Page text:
"Oil is a finite resource," he says. "It will run out at some point. Reactions would differ in different parts of the world. Increasing conflict over scarce energy would undermine the foundations of the worldwide social, economic and political normalisation processes that have been observed over the past few centuries."

Friedrichs suggests the US and China may resort to military action, using their might to secure access to oil, while oil-producing countries could use their enhanced wealth to subsidise their own citizens.

"Exxon and Shell would lose further ground to state-controlled exporting countries such as Saudi Arabia's Aramco or Nigeria's NNPC," he says. "Even oil importing countries would increasingly rely on state-controlled companies such as China's CNPC. In the event of peak oil, it seems reasonable to expect a redistribution of power and wealth from oil importers to oil exporters and from private to state-controlled companies."

Bob Dudley, BP's chief executive, conceded that last week after signing his own deal with Rosneft, which is 85 per cent owned by the Kremlin. He said rivals such as Shell, ExxonMobil and Chevron will need to change their own models by forming links with state-backed oil businesses.

BP followed its 1998 link with Rosneft with an agreement four years ago to undertake scientific research together in the Russian Arctic. The US Geological Survey estimated two years ago that the whole Arctic, including Greenland and the Barents Sea, has 90 billion barrels of undiscovered oil and 44 billion equivalent barrels of gas; BP's new deal provides access to 125,000sq km in the South Kara Sea, an area with the size and prospects of the total North Sea fields.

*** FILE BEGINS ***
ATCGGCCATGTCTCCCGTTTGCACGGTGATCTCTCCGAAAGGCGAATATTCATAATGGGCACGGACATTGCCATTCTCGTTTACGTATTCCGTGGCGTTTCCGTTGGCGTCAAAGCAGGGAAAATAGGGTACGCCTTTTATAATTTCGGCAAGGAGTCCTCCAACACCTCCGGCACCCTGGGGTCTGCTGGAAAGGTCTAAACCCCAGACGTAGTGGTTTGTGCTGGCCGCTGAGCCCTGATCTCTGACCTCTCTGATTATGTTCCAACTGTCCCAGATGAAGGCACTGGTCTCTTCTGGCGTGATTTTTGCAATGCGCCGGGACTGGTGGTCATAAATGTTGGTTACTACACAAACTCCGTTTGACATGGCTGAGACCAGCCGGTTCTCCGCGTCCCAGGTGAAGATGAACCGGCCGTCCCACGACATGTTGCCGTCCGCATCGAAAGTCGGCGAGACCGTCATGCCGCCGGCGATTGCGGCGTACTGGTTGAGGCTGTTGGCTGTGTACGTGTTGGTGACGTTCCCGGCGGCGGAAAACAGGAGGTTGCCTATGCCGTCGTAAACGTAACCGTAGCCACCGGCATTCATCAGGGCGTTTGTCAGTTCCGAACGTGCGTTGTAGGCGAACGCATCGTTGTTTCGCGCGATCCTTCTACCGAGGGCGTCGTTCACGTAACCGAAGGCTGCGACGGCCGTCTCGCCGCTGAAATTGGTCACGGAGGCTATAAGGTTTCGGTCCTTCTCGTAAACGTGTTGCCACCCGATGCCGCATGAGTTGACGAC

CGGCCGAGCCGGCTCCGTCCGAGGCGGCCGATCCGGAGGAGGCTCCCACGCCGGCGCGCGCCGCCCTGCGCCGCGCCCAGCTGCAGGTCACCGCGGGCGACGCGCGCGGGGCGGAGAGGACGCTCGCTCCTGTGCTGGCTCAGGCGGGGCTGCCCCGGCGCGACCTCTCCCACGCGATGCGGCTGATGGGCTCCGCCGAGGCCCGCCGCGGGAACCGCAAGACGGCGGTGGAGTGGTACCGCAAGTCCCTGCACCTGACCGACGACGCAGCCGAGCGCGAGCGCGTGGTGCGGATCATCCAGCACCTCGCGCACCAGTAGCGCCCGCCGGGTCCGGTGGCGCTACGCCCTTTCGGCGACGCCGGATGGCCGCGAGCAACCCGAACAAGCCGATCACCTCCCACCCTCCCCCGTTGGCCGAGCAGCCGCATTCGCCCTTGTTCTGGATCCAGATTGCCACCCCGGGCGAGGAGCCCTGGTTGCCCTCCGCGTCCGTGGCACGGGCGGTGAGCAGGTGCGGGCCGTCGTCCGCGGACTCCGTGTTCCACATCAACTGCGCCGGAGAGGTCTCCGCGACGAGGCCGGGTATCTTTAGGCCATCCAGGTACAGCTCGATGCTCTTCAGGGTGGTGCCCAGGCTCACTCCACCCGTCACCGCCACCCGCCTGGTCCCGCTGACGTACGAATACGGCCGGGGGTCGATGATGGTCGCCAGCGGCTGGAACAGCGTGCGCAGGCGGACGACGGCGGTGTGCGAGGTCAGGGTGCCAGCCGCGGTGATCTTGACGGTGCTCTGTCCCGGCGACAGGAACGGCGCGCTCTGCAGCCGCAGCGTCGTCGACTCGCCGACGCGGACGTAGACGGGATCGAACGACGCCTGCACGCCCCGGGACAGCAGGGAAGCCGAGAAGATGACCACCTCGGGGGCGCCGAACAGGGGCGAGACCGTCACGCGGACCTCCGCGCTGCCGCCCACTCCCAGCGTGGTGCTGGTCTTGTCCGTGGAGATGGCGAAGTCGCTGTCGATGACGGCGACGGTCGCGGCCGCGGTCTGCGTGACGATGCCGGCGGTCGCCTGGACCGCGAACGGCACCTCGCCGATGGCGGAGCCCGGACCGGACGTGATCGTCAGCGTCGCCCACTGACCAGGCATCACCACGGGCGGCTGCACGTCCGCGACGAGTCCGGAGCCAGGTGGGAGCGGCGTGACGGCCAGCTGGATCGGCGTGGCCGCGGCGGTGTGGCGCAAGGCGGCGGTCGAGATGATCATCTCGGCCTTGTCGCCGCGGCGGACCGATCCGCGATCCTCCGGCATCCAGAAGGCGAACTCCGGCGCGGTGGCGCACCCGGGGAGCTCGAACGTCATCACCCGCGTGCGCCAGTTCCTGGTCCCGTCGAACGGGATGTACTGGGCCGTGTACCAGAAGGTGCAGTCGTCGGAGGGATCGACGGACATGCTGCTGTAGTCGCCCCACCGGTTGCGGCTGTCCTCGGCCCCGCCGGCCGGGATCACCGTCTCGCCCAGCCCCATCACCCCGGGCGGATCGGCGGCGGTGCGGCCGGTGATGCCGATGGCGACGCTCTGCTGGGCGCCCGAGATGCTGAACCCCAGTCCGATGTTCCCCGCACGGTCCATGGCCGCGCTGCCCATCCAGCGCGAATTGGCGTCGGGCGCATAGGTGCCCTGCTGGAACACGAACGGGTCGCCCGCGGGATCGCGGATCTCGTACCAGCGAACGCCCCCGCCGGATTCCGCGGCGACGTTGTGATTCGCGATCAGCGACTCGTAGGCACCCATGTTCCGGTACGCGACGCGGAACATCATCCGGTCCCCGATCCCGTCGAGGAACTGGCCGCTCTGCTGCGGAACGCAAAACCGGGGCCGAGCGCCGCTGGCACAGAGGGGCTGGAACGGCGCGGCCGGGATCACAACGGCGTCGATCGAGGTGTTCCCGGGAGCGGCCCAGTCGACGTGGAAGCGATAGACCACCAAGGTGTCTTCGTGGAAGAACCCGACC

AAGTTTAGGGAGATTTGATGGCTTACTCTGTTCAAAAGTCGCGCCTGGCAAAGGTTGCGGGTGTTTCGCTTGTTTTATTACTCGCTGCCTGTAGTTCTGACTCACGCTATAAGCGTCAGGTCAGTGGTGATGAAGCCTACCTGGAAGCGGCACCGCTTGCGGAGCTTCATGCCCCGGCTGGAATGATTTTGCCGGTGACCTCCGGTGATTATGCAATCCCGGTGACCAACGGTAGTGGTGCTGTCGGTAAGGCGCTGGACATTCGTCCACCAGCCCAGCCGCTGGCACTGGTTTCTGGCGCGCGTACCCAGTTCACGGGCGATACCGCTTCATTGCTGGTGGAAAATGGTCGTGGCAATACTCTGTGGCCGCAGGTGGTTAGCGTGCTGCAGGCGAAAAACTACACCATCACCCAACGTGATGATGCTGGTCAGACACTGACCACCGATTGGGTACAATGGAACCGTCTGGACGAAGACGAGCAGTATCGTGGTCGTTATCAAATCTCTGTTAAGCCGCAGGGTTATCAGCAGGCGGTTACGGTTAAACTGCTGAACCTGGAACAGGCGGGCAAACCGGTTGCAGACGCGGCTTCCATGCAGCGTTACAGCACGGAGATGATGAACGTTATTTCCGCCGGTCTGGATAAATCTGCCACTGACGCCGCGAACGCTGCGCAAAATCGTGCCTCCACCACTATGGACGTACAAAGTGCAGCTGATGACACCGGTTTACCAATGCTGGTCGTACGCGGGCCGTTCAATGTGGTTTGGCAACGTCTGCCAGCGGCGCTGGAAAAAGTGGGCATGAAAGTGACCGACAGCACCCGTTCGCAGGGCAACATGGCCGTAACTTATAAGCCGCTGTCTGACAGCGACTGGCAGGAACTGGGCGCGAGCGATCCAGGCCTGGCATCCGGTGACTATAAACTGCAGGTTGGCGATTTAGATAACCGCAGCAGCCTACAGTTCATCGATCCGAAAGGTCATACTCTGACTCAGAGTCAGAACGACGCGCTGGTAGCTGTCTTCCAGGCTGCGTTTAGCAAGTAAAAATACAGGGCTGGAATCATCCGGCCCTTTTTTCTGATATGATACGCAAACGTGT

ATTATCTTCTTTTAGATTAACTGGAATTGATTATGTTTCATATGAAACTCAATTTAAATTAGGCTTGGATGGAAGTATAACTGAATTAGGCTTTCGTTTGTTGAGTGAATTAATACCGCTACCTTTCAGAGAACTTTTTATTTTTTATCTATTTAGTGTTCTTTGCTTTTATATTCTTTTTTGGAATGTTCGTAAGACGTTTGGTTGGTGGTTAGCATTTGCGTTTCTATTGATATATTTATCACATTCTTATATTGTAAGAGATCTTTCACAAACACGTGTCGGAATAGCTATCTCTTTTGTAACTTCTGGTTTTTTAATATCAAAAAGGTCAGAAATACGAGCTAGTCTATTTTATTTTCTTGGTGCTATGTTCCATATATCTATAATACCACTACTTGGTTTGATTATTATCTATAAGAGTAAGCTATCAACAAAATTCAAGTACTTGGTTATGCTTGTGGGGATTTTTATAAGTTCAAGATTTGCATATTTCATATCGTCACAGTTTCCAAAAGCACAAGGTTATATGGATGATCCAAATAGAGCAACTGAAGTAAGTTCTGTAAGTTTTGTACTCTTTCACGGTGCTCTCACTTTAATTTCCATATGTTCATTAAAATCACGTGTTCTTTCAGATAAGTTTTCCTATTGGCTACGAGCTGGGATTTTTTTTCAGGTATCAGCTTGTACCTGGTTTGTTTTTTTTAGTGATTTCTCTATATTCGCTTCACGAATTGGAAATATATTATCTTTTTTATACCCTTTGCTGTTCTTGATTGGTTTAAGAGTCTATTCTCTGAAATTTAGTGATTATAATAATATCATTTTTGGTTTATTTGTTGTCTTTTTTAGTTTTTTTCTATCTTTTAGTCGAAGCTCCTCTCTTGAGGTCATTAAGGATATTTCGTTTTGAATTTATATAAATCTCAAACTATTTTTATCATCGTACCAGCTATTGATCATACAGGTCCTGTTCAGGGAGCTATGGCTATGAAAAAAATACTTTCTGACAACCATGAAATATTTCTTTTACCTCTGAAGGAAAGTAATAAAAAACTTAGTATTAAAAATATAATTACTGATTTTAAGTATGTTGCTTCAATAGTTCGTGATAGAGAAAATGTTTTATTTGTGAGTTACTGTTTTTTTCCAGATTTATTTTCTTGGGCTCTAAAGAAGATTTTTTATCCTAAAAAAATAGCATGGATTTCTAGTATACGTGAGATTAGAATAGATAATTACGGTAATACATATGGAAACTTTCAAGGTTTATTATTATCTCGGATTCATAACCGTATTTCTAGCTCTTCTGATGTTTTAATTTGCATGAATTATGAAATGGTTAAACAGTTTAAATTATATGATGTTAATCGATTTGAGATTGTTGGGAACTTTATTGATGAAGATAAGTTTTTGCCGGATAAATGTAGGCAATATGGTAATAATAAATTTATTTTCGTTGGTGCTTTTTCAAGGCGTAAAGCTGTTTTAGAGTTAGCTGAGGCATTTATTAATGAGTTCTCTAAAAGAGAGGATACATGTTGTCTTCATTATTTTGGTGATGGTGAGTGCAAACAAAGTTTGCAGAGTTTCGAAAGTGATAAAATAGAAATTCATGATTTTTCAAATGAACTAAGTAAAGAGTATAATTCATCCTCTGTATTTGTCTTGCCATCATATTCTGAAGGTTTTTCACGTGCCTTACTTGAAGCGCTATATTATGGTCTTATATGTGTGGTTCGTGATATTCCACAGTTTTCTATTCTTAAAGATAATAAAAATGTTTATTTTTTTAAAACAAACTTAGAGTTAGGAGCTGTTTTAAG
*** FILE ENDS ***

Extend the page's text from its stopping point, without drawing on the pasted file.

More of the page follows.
Russia is already the world's top oil and gas producer: its equivalent of 18 million barrels of oil a day now exceeds America's 17 million and is far ahead of Saudi Arabia's 11 million. But while the extent of its reserves is constantly being revised upward, so too are those of many other countries.

In 1980, BP estimated Nigeria's reserves at 16.7 billion barrels; now it says they are 36.2 billion. During that time, estimates of Libya's reserves have been increased from 20 billion to 44 billion, Venezuela's from under 20 billion to almost 100 billion and Iraq's from 30 billion to 115 billion. New discoveries are running at 15 billion to 20 billion barrels a year, meeting at least half the global consumption.

Drilling off the Falklands could provide a new supply and Cuba may have up to 20 billion barrels, while some estimates suggest America's outer continental shelf could provide the equivalent of 100 billion barrels of oil and gas. Despite BP's disaster in the Gulf of Mexico last year, companies such as Shell are still drilling there to tap reserves 3km below sea level. The Canadian oil sands are estimated to hold a trillion barrels too and US oil shales have as much.

Iraq, where Shell is developing the Majnoon field, will account for a fifth of global supply growth over the next 20 years, says BP, with capacity potentially reaching 12 million barrels a day by 2020.

Oil is nevertheless in long-term decline, being replaced as an energy source by natural gas and, in the short-term – thanks to Indian and Chinese demand –by coal. By 2030, the world will be consuming those fuels in equal quantity, says BP, but after that gas will be most important – and Russia, with 24 per cent of production, currently dominates that market.

From next year, Shell will produce more gas than oil, and last year it added 5 per cent to world liquid natural gas capacity with its own Sakhalin II project in partnership with Russia's state-controlled Gazprom.

The day the world's energy sources run dry is thus being pushed even further away, despite Mr Osborne at Wood Mackenzie forecasting that demand will rise this year from 86.7 million barrels a day to 88.1 million and reach 90 million in 2012. BP's Bob Dudley concedes: "OECD demand likely peaked in 2005 and consumption is expected to decline by just over four million barrels a day. Growth comes exclusively from rapidly growing non-OECD economies."